Majority of Oklahomans think teachers’ unions are obsolete

 A recent SoonerPoll
finds that a majority of Oklahomans think teachers unions are getting in
the way of public school improvement.

When asked which view comes closest to their own, 55.4 percent of those
polled said ‘teachers unions are an obstacle that keeps schools from
getting better,’ compared to only 24.5 percent who said ‘teachers unions
help make schools better.’ A large number of respondents, 20.1 percent,
remained neutral or had no opinion on the issue.

A nationwide Time Magazine poll
conducted in August of this year asked the same question and found that
50 percent of those polled said ‘teachers unions are an obstacle that
keeps schools from getting better,’ while 35 percent said ‘teachers
unions help make schools better.’

In recent years the school choice movement, which argues that public
scholarships given to private schools will help improve the education
system by giving alternatives to children currently in public school,
has gained ground both nationally and here in Oklahoma, especially among
conservatives. Not surprisingly, Oklahoma, one of the most conservative
states in the nation, trends slightly ahead of the nation in ‘teachers
unions are an obstacle’ responses.

Further crosstab analysis finds that 64.8 percent of conservatives think
teachers unions are an obstacle compared to about half, 48.2 percent,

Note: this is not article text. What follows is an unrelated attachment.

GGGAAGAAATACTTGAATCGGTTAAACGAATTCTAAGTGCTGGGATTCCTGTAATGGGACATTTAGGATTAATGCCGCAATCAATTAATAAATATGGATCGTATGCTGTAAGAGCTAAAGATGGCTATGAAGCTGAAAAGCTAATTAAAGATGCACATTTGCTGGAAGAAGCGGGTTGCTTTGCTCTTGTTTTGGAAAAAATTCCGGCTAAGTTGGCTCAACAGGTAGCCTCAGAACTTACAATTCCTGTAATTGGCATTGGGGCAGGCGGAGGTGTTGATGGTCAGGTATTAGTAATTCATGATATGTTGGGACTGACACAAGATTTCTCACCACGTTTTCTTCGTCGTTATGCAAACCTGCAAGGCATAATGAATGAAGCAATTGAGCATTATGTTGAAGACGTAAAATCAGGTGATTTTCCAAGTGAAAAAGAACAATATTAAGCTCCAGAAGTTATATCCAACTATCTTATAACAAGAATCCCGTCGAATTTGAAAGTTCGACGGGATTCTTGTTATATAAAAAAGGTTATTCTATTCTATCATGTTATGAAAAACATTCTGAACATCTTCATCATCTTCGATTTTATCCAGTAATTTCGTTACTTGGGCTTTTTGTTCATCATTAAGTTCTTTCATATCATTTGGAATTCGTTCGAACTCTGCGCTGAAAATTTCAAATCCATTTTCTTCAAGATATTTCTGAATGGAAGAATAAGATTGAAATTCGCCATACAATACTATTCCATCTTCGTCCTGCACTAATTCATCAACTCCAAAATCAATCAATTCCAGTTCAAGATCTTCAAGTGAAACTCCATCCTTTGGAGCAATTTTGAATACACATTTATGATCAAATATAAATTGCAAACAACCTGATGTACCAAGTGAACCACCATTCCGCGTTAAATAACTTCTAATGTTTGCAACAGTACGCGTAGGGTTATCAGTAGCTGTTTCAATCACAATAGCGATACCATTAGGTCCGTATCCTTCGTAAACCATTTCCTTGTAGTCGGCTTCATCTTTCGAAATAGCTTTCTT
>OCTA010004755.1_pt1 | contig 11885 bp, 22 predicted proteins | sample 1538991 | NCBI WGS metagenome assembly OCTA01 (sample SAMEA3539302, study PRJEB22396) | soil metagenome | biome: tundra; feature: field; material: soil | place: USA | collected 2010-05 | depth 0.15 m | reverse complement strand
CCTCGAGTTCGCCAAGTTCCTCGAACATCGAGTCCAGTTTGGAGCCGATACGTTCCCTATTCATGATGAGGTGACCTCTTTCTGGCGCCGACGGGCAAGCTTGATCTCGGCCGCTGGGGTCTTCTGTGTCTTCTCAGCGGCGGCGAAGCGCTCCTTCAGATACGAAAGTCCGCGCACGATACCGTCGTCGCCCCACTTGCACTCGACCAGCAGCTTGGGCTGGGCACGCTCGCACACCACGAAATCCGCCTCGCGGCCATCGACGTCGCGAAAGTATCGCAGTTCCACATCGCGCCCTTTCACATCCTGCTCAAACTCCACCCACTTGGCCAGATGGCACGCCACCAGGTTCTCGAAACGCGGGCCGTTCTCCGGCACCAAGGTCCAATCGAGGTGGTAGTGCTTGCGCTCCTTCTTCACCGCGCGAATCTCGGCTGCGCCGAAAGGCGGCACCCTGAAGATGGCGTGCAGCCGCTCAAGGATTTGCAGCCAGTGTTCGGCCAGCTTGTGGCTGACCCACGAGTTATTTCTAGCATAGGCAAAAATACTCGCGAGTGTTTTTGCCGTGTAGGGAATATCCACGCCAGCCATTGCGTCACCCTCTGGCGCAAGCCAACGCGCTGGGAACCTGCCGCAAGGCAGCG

of liberals. Inversely, only 15.3 percent of conservatives think
teachers unions help make schools better compared to 33.3 percent of

Teachers unions have stood in staunch opposition to the school choice
movement, which they see as a threat because many of its policies may
lead to competition for schooling funding.

Despite union criticism, the school choice movement has enjoyed
remarkable gains in positive public opinion in the last few years, gains
that are likely to continue with the renewed focus of the mainstream
media on education reform.

“The teacher unions in Oklahoma may begin to question the wisdom of
putting State Question 744 on the ballot earlier this month, an
initiative with no accountability or reforms”, said Bill Shapard, CEO of “Keep in mind a majority of Democrats and moderate
voters voted against it, which is a base the teacher unions cannot
alienate and still remain successful in the future.”

The release of the documentary film “Waiting for Superman”,
which chronicles the falling quality of education in public schools
while arguing for school choice as the solution, has created a renewed
interest in education reform., Oklahoma’s public opinion pollster, was commissioned for
this poll by the Oklahoma Council of Public Affairs.
conducted the scientific study using live interviews by telephone of 518
likely voters from Nov. 5 – 11. The study has a margin of error of ±
4.3 percent.

(Editor’s note: Last weekend, the “Superman” film was designated one
of the films on early ballots for voting members of the Academy Awards.
CapitolBeatOK editor Patrick B. McGuigan has said “
Waiting for Superman” is the most significant American film of the 21st Century. “The Lottery,” another powerful film about the lives and educational challenges of inner city youth in America, also made the cut.)